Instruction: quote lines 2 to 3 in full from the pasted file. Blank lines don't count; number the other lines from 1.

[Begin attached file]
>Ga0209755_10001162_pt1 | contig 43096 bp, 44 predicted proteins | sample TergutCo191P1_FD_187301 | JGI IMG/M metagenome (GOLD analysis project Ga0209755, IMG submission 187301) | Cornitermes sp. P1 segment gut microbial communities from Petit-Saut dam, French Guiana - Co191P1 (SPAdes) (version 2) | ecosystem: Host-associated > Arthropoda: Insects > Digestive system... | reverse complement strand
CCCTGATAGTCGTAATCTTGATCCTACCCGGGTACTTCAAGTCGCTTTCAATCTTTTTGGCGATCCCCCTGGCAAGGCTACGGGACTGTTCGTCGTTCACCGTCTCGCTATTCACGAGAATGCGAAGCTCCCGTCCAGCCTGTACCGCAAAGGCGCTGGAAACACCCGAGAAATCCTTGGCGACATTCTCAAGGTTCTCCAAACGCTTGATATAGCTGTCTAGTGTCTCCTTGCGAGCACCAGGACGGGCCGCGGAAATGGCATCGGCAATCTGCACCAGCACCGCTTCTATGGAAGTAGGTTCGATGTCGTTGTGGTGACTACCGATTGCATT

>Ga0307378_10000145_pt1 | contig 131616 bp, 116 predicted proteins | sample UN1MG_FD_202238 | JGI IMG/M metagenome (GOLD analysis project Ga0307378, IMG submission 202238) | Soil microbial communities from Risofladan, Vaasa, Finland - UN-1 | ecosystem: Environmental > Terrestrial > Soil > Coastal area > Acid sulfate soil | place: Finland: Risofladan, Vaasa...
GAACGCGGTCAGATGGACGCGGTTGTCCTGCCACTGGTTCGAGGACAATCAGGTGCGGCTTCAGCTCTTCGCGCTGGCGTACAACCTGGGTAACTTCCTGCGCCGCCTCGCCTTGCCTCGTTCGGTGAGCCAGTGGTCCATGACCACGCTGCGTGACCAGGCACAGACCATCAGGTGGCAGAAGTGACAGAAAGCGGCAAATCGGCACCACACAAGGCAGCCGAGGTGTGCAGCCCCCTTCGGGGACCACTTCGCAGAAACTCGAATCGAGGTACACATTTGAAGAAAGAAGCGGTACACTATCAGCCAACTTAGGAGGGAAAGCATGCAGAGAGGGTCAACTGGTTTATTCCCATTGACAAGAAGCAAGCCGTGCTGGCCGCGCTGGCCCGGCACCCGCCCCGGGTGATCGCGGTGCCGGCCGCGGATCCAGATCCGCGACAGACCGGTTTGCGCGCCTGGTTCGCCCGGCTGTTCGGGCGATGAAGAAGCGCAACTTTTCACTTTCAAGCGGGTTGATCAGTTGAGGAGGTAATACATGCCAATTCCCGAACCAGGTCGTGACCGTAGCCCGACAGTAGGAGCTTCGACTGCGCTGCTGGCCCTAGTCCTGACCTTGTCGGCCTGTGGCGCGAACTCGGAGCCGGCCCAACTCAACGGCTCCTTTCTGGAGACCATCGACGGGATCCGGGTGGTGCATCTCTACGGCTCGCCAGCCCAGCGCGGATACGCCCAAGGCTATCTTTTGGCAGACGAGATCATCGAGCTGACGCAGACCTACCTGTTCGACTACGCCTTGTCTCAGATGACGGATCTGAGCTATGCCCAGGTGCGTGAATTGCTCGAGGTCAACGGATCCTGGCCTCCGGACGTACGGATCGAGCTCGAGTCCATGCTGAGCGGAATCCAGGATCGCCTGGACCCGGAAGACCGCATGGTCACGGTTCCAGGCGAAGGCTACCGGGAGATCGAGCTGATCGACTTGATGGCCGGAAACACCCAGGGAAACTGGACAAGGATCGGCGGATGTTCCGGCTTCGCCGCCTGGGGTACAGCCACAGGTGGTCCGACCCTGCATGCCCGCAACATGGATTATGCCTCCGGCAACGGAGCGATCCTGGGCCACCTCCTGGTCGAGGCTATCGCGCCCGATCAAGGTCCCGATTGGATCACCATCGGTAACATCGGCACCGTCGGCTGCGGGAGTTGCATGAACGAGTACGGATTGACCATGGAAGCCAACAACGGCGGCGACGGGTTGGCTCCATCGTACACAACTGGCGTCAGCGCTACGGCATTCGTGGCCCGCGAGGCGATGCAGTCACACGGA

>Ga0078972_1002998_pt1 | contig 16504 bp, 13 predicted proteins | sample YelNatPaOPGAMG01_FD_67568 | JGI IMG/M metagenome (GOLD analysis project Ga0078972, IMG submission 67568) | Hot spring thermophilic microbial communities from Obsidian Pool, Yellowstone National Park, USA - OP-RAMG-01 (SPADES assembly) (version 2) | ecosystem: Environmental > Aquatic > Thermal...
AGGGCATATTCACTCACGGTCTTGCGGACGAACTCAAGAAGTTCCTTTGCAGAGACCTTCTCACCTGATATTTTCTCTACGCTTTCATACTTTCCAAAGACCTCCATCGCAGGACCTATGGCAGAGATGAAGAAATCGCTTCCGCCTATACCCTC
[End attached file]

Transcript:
CCCTGATAGTCGTAATCTTGATCCTACCCGGGTACTTCAAGTCGCTTTCAATCTTTTTGGCGATCCCCCTGGCAAGGCTACGGGACTGTTCGTCGTTCACCGTCTCGCTATTCACGAGAATGCGAAGCTCCCGTCCAGCCTGTACCGCAAAGGCGCTGGAAACACCCGAGAAATCCTTGGCGACATTCTCAAGGTTCTCCAAACGCTTGATATAGCTGTCTAGTGTCTCCTTGCGAGCACCAGGACGGGCCGCGGAAATGGCATCGGCAATCTGCACCAGCACCGCTTCTATGGAAGTAGGTTCGATGTCGTTGTGGTGACTACCGATTGCATT

>Ga0307378_10000145_pt1 | contig 131616 bp, 116 predicted proteins | sample UN1MG_FD_202238 | JGI IMG/M metagenome (GOLD analysis project Ga0307378, IMG submission 202238) | Soil microbial communities from Risofladan, Vaasa, Finland - UN-1 | ecosystem: Environmental > Terrestrial > Soil > Coastal area > Acid sulfate soil | place: Finland: Risofladan, Vaasa...